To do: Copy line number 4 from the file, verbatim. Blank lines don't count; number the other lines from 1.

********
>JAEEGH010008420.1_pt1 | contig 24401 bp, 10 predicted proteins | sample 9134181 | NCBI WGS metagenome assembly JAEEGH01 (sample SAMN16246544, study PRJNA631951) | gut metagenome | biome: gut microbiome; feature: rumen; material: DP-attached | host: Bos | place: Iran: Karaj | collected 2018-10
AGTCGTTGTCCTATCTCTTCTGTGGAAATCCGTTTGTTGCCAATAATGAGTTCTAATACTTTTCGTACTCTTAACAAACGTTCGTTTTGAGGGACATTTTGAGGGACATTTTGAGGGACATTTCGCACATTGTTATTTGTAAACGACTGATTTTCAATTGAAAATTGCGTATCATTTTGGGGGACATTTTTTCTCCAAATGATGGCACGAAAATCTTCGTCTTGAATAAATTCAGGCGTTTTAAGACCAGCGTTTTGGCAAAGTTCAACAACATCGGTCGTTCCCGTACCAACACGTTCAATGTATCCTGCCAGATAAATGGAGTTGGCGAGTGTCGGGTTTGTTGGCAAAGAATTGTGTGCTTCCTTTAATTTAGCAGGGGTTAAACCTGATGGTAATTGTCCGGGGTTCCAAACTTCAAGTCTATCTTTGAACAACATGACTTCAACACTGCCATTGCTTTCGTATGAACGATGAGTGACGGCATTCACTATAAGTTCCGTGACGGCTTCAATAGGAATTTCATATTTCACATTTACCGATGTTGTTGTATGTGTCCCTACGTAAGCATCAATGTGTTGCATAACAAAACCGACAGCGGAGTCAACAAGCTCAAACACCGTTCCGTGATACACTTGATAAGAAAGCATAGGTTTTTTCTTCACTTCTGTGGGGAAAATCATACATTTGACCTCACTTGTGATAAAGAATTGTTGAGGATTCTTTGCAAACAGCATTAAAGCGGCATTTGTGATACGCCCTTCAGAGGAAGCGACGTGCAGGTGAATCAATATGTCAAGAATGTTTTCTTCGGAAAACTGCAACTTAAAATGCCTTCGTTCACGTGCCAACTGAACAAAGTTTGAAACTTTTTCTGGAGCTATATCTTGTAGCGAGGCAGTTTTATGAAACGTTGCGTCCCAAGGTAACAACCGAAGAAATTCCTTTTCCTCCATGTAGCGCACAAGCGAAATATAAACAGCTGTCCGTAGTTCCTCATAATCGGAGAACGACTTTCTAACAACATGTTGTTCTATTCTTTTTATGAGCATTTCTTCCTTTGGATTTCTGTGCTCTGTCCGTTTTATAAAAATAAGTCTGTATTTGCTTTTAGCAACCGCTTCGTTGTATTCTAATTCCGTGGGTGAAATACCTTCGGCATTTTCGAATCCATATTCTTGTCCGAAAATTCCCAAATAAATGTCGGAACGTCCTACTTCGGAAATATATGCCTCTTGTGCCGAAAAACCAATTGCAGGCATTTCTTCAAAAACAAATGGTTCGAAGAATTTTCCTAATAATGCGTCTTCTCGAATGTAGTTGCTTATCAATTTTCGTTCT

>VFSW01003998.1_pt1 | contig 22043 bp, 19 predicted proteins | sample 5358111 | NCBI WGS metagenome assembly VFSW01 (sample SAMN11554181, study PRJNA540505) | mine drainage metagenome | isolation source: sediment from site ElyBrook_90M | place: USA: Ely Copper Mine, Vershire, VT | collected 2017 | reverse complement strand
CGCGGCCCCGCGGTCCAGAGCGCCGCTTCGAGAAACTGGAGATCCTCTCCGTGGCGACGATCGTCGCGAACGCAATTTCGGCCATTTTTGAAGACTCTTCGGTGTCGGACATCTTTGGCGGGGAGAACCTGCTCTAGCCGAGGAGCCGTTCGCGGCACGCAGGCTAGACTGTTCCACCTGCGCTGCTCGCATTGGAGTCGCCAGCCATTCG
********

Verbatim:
CGCGGCCCCGCGGTCCAGAGCGCCGCTTCGAGAAACTGGAGATCCTCTCCGTGGCGACGATCGTCGCGAACGCAATTTCGGCCATTTTTGAAGACTCTTCGGTGTCGGACATCTTTGGCGGGGAGAACCTGCTCTAGCCGAGGAGCCGTTCGCGGCACGCAGGCTAGACTGTTCCACCTGCGCTGCTCGCATTGGAGTCGCCAGCCATTCG